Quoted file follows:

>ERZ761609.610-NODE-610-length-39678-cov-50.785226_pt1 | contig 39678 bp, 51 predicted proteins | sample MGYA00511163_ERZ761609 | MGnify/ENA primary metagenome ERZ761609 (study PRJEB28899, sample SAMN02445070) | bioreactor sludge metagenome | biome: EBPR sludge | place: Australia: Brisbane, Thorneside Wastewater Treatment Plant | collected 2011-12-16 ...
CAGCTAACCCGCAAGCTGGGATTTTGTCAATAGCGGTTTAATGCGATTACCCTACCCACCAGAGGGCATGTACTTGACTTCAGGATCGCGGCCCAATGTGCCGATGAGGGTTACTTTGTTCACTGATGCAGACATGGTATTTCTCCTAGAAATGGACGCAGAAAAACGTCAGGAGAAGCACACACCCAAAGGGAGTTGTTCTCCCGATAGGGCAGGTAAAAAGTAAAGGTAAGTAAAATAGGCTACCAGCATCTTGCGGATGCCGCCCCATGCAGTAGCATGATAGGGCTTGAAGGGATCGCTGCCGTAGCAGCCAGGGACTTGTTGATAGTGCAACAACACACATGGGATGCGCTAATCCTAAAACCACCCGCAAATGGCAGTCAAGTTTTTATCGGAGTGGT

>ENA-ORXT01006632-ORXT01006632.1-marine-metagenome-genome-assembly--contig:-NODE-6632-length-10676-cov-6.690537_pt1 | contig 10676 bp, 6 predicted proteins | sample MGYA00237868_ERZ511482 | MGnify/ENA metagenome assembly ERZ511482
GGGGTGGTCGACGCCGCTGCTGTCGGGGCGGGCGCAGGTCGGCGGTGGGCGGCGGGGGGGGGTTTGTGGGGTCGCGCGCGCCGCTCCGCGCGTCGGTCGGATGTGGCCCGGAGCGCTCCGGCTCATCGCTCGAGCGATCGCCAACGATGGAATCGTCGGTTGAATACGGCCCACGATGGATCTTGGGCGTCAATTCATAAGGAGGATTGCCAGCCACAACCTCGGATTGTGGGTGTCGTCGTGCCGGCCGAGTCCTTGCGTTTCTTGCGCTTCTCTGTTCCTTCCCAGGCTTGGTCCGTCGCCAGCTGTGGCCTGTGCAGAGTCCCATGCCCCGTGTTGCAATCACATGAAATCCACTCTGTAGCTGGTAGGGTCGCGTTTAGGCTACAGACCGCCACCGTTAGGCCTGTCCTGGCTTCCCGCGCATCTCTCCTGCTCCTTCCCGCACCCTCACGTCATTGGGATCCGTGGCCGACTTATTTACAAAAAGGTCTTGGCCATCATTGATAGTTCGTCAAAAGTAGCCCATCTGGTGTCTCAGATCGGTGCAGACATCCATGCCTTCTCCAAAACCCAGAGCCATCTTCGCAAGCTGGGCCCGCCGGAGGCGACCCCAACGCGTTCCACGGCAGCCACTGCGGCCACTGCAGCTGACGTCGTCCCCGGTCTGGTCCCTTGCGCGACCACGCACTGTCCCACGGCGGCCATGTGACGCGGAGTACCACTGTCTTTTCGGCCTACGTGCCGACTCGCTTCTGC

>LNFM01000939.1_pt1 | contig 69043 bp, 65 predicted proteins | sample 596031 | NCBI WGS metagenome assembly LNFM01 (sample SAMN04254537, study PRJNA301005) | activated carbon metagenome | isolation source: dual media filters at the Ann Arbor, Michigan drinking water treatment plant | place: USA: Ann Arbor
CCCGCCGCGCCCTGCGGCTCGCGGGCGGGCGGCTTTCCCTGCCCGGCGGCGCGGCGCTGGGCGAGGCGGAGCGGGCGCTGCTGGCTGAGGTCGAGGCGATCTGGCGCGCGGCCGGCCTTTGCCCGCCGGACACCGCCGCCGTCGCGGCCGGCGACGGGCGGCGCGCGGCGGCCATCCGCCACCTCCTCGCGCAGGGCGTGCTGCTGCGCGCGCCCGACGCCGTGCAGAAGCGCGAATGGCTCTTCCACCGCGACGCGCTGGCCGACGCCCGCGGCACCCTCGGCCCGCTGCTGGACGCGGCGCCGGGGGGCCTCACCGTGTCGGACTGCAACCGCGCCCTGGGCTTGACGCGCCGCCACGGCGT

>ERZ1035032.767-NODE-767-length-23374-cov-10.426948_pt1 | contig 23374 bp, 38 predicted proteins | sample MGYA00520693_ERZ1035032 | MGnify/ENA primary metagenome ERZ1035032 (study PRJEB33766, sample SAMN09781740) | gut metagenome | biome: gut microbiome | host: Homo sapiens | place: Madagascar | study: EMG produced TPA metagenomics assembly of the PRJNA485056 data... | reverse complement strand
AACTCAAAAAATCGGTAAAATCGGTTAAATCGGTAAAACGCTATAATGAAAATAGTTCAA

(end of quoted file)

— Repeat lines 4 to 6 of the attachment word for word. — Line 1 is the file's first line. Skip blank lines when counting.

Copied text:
GGGGTGGTCGACGCCGCTGCTGTCGGGGCGGGCGCAGGTCGGCGGTGGGCGGCGGGGGGGGGTTTGTGGGGTCGCGCGCGCCGCTCCGCGCGTCGGTCGGATGTGGCCCGGAGCGCTCCGGCTCATCGCTCGAGCGATCGCCAACGATGGAATCGTCGGTTGAATACGGCCCACGATGGATCTTGGGCGTCAATTCATAAGGAGGATTGCCAGCCACAACCTCGGATTGTGGGTGTCGTCGTGCCGGCCGAGTCCTTGCGTTTCTTGCGCTTCTCTGTTCCTTCCCAGGCTTGGTCCGTCGCCAGCTGTGGCCTGTGCAGAGTCCCATGCCCCGTGTTGCAATCACATGAAATCCACTCTGTAGCTGGTAGGGTCGCGTTTAGGCTACAGACCGCCACCGTTAGGCCTGTCCTGGCTTCCCGCGCATCTCTCCTGCTCCTTCCCGCACCCTCACGTCATTGGGATCCGTGGCCGACTTATTTACAAAAAGGTCTTGGCCATCATTGATAGTTCGTCAAAAGTAGCCCATCTGGTGTCTCAGATCGGTGCAGACATCCATGCCTTCTCCAAAACCCAGAGCCATCTTCGCAAGCTGGGCCCGCCGGAGGCGACCCCAACGCGTTCCACGGCAGCCACTGCGGCCACTGCAGCTGACGTCGTCCCCGGTCTGGTCCCTTGCGCGACCACGCACTGTCCCACGGCGGCCATGTGACGCGGAGTACCACTGTCTTTTCGGCCTACGTGCCGACTCGCTTCTGC

>LNFM01000939.1_pt1 | contig 69043 bp, 65 predicted proteins | sample 596031 | NCBI WGS metagenome assembly LNFM01 (sample SAMN04254537, study PRJNA301005) | activated carbon metagenome | isolation source: dual media filters at the Ann Arbor, Michigan drinking water treatment plant | place: USA: Ann Arbor
CCCGCCGCGCCCTGCGGCTCGCGGGCGGGCGGCTTTCCCTGCCCGGCGGCGCGGCGCTGGGCGAGGCGGAGCGGGCGCTGCTGGCTGAGGTCGAGGCGATCTGGCGCGCGGCCGGCCTTTGCCCGCCGGACACCGCCGCCGTCGCGGCCGGCGACGGGCGGCGCGCGGCGGCCATCCGCCACCTCCTCGCGCAGGGCGTGCTGCTGCGCGCGCCCGACGCCGTGCAGAAGCGCGAATGGCTCTTCCACCGCGACGCGCTGGCCGACGCCCGCGGCACCCTCGGCCCGCTGCTGGACGCGGCGCCGGGGGGCCTCACCGTGTCGGACTGCAACCGCGCCCTGGGCTTGACGCGCCGCCACGGCGT